A cavernous warehouse on the outskirts of Paris as the big freeze gripped most of Europe was the venue for Kenzo to unveil its latest Autumn/Winter collection.
The theme of the new line was pretty clear – rawness and exposure, a sort of Hawaiian surfer in the Arctic.
The creative collection merged men’s and women’s designs and channeled clothes that would be worn in harsh environments and raw conditions.
Two-piece hybrid skiing outfits – in raincoat yellow and winter blue – with hardy rubber boots had opened the dizzying collection that comprised nearly 90 looks.
Bright colours continued down the runway which included huge fluorescent bubbles jackets fused with multicolored blown-up Argyll check.
That's a wrap! The KENZO Men and Women's FW17 show was inspired by a wardrobe that combines wild protection with an urban sensibility. pic.twitter.com/mjIQxmsk36— KENZO (@kenzo) January 23, 2017
Rick Owens sent models down the runway in down jackets bunched up to look like balloon animals, at the Palais de Tokyo in Paris for his “Glitter” Autumn/Winter collection.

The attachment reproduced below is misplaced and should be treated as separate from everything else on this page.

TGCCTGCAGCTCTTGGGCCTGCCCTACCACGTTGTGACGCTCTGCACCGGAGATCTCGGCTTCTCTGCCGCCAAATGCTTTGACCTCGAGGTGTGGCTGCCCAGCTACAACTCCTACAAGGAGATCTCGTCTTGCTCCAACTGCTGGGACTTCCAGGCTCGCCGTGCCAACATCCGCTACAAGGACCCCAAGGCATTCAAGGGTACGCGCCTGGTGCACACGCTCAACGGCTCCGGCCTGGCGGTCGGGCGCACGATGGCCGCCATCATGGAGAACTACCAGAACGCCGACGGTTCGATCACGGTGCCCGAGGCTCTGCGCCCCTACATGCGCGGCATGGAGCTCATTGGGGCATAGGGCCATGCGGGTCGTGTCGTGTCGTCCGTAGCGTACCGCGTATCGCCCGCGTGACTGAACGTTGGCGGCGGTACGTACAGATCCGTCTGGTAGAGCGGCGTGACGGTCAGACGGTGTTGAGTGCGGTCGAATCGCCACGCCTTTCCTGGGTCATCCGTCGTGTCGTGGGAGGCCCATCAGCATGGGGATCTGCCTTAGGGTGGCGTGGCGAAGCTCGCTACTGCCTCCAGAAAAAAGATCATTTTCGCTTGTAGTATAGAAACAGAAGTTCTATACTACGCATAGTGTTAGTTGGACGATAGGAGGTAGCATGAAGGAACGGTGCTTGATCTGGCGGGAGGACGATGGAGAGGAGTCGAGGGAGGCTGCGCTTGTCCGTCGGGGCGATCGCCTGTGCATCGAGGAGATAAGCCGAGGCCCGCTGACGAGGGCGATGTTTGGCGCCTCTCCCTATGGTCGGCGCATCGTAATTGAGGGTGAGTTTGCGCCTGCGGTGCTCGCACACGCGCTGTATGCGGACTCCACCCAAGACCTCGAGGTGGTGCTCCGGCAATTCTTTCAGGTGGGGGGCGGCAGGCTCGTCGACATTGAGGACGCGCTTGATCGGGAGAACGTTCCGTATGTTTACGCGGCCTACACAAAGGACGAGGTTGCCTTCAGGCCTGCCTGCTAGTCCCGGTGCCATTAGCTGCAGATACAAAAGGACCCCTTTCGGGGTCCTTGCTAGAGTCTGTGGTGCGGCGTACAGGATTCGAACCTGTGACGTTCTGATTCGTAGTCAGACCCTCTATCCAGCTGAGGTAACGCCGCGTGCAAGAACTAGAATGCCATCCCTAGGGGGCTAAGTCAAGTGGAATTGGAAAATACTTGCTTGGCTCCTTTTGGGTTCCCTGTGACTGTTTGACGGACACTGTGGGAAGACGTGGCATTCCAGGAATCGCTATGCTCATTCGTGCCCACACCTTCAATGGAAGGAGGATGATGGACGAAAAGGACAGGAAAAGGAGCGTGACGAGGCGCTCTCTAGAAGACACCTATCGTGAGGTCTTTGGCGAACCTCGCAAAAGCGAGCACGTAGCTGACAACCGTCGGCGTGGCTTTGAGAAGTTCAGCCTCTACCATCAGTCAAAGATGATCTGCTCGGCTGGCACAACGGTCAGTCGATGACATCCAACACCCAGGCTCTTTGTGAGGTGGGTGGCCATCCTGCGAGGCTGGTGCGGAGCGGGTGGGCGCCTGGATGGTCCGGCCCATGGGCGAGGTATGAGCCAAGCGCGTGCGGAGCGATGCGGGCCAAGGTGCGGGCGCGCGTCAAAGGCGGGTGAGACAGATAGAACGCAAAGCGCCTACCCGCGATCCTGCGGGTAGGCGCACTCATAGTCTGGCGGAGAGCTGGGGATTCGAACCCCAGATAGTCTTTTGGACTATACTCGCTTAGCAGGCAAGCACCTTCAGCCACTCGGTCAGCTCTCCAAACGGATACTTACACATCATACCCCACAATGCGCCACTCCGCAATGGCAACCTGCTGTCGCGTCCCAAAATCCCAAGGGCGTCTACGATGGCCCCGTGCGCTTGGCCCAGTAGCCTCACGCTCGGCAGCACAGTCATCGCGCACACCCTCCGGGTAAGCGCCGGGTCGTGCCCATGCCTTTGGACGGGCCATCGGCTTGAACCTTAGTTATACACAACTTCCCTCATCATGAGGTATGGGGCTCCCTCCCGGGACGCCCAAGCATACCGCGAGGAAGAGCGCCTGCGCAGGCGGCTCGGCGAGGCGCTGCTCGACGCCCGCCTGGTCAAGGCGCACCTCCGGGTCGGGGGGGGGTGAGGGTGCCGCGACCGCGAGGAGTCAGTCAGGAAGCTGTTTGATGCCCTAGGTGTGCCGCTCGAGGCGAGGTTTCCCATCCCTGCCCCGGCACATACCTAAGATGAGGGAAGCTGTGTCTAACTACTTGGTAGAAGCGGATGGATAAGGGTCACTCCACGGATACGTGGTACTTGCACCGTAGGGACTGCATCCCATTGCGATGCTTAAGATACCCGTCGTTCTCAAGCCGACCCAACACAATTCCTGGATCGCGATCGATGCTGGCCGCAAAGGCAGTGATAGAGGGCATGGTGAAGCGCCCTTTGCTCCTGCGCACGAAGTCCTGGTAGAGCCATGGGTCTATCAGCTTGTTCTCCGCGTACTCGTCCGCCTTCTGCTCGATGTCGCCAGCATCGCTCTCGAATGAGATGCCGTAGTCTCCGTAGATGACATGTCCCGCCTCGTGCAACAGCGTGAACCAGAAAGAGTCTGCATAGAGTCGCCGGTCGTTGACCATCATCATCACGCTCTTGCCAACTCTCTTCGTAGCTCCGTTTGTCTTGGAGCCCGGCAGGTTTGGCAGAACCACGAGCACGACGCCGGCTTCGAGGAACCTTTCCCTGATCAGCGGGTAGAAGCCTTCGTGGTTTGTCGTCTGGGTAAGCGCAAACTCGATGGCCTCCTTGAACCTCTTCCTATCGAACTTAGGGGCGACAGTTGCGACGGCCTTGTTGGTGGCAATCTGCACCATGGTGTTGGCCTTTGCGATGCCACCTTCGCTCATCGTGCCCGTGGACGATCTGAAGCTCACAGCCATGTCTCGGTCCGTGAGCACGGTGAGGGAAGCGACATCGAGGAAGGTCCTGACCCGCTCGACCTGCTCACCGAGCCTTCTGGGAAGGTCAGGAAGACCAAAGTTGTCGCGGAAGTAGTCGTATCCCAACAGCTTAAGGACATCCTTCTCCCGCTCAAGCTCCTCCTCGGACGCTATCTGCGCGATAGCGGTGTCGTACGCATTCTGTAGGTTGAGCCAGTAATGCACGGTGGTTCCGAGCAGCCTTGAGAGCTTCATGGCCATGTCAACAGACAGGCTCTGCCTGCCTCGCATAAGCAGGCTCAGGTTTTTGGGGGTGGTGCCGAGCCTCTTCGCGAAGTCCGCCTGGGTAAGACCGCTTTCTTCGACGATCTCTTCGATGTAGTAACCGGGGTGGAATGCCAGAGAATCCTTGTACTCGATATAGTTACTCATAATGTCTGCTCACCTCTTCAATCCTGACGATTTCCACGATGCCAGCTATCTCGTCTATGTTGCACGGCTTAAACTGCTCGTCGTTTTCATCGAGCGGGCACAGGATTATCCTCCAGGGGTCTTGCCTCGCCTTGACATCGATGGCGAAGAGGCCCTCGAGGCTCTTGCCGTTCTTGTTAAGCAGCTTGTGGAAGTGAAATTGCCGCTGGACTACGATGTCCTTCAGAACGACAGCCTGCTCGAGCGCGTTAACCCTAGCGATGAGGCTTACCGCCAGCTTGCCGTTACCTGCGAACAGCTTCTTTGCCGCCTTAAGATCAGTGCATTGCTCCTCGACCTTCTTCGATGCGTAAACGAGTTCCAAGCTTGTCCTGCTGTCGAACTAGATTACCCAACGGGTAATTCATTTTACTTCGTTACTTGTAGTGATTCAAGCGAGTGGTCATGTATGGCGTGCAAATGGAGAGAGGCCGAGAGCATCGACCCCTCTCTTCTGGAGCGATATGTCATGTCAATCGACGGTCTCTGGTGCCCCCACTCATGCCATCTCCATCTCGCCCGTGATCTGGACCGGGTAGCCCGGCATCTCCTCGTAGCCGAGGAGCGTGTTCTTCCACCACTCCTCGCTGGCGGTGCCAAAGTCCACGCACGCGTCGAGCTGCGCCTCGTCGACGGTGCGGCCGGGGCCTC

A statement from Owens the theme. It was inspired by the 1970’s celebration of anti-conformity and sexual liberation with the designs intended to be over the top.
‘Glitter’ refers to a period in the seventies celebrating sleaze, transgression, sexual liberation and anti-conformity with a stomping bombast.
It was about an almost grotesque artifice, rejecting fears in oppressively troubling times the statement said.
A touch of a political statement from Demna Gvasalia the creative director of French fashion house Balenciaga?
The logos that adorned the latest collection were not unlike those of Democrat Bernie Sanders’ electoral campaign in the US.
They were emblazoned on jackets, t-shirts and even a scarf draped over a model’s shoulders.
#DemnaGvasalia gets political at
BALENCIAGA</a>: <a href="https://t.co/bQbFneEh69">https://t.co/bQbFneEh69</a> <a href="https://t.co/QByjpv8ltO">pic.twitter.com/QByjpv8ltO</a></p>— CR FASHION BOOK (CRFASHIONBOOK) January 18, 2017
Aside from the politics of the collection, the most striking aspect of the show was the use of scale and layering.
Puffer jackets were over-sized, coupled with large scarves or blankets and long trench coats.
Sweatshirts were worn over shirts, over hoodies, offering protection from the Parisian winter.
Bulky sports shoes were worn with everything. When coupled with suits they resemble an off duty look, or perhaps an outfit worn during a commute or on the way to the gym.